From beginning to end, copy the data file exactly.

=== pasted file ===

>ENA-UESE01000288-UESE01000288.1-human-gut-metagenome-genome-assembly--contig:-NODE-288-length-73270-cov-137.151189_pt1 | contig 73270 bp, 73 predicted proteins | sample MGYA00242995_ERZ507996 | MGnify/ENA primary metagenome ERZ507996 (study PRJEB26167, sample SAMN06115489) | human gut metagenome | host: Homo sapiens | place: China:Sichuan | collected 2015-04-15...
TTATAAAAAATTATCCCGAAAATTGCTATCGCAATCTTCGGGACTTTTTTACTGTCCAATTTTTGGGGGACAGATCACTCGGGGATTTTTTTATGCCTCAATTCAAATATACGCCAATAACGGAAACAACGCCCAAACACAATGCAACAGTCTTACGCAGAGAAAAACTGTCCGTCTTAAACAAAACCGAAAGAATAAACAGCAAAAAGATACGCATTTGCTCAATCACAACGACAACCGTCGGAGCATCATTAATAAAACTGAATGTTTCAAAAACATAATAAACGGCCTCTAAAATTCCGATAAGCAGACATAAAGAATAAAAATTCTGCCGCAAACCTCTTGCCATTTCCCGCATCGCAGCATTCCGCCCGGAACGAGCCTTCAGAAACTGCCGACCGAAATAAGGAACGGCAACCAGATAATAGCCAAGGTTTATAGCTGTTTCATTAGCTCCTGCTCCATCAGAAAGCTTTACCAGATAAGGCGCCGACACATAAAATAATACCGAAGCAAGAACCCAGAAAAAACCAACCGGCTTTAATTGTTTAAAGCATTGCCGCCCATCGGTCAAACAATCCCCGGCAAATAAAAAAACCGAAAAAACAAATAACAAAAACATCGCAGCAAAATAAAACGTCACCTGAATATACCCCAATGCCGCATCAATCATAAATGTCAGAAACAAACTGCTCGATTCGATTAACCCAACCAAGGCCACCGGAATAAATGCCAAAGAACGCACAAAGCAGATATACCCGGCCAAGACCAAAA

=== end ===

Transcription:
>ENA-UESE01000288-UESE01000288.1-human-gut-metagenome-genome-assembly--contig:-NODE-288-length-73270-cov-137.151189_pt1 | contig 73270 bp, 73 predicted proteins | sample MGYA00242995_ERZ507996 | MGnify/ENA primary metagenome ERZ507996 (study PRJEB26167, sample SAMN06115489) | human gut metagenome | host: Homo sapiens | place: China:Sichuan | collected 2015-04-15...
TTATAAAAAATTATCCCGAAAATTGCTATCGCAATCTTCGGGACTTTTTTACTGTCCAATTTTTGGGGGACAGATCACTCGGGGATTTTTTTATGCCTCAATTCAAATATACGCCAATAACGGAAACAACGCCCAAACACAATGCAACAGTCTTACGCAGAGAAAAACTGTCCGTCTTAAACAAAACCGAAAGAATAAACAGCAAAAAGATACGCATTTGCTCAATCACAACGACAACCGTCGGAGCATCATTAATAAAACTGAATGTTTCAAAAACATAATAAACGGCCTCTAAAATTCCGATAAGCAGACATAAAGAATAAAAATTCTGCCGCAAACCTCTTGCCATTTCCCGCATCGCAGCATTCCGCCCGGAACGAGCCTTCAGAAACTGCCGACCGAAATAAGGAACGGCAACCAGATAATAGCCAAGGTTTATAGCTGTTTCATTAGCTCCTGCTCCATCAGAAAGCTTTACCAGATAAGGCGCCGACACATAAAATAATACCGAAGCAAGAACCCAGAAAAAACCAACCGGCTTTAATTGTTTAAAGCATTGCCGCCCATCGGTCAAACAATCCCCGGCAAATAAAAAAACCGAAAAAACAAATAACAAAAACATCGCAGCAAAATAAAACGTCACCTGAATATACCCCAATGCCGCATCAATCATAAATGTCAGAAACAAACTGCTCGATTCGATTAACCCAACCAAGGCCACCGGAATAAATGCCAAAGAACGCACAAAGCAGATATACCCGGCCAAGACCAAAA